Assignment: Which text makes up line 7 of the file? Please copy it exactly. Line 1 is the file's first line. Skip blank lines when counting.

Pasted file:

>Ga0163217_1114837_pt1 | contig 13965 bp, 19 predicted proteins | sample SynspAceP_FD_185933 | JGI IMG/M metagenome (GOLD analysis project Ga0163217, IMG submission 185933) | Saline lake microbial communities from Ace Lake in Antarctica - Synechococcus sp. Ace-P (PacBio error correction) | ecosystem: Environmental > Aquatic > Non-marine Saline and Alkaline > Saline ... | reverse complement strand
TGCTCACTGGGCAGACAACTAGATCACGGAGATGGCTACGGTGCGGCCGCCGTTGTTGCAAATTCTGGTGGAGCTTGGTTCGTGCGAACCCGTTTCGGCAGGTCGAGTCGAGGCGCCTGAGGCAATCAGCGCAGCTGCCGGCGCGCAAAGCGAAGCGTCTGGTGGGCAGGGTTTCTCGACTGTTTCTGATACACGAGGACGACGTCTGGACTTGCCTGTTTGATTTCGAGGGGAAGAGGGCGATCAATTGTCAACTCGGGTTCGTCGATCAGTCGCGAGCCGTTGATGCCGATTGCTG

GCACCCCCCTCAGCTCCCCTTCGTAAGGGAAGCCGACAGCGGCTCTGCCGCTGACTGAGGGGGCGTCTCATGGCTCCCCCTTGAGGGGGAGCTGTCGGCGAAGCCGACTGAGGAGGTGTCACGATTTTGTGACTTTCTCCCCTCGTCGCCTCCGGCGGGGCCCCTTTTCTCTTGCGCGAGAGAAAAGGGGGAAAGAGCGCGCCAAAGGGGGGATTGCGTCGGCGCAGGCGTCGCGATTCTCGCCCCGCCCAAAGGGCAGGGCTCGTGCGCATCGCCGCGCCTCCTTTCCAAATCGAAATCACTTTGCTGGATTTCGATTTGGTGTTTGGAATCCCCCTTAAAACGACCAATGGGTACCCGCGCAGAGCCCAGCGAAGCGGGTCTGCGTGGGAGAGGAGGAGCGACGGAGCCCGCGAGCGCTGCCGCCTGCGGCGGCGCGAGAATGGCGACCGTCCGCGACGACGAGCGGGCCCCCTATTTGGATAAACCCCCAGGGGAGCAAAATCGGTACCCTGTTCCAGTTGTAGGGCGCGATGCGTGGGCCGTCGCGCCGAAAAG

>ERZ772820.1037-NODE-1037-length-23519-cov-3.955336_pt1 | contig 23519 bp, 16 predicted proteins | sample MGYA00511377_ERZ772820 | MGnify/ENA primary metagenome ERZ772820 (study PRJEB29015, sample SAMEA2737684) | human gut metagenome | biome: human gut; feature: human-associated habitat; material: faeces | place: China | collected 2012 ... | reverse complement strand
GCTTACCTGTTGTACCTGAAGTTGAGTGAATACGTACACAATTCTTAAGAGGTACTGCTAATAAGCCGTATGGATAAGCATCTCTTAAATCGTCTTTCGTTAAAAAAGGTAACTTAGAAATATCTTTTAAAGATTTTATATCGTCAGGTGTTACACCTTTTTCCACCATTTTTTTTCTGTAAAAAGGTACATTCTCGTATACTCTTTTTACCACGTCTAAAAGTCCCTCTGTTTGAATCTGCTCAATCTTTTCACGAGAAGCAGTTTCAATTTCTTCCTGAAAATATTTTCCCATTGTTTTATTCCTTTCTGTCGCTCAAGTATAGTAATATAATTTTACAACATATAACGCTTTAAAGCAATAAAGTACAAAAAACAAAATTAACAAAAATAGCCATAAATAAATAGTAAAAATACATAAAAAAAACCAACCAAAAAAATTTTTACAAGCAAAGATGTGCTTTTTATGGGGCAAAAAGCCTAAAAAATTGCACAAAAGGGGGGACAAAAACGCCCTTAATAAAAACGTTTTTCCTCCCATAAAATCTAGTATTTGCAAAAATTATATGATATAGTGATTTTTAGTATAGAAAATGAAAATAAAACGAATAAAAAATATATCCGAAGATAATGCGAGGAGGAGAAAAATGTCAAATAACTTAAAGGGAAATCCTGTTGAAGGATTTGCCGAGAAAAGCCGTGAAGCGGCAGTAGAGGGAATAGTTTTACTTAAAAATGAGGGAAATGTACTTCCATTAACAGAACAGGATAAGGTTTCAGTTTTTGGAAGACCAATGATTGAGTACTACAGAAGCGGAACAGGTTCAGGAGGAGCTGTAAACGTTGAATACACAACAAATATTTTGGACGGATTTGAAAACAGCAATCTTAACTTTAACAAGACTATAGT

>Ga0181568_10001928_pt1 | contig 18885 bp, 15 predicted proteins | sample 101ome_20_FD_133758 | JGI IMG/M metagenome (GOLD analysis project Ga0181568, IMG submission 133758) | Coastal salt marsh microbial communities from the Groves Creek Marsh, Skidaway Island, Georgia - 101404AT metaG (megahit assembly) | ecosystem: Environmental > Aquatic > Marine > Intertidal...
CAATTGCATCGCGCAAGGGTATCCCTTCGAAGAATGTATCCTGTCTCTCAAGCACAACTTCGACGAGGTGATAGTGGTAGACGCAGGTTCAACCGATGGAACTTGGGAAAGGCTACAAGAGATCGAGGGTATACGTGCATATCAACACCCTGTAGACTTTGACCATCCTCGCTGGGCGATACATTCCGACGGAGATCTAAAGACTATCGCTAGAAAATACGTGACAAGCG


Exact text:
CAATTGCATCGCGCAAGGGTATCCCTTCGAAGAATGTATCCTGTCTCTCAAGCACAACTTCGACGAGGTGATAGTGGTAGACGCAGGTTCAACCGATGGAACTTGGGAAAGGCTACAAGAGATCGAGGGTATACGTGCATATCAACACCCTGTAGACTTTGACCATCCTCGCTGGGCGATACATTCCGACGGAGATCTAAAGACTATCGCTAGAAAATACGTGACAAGCG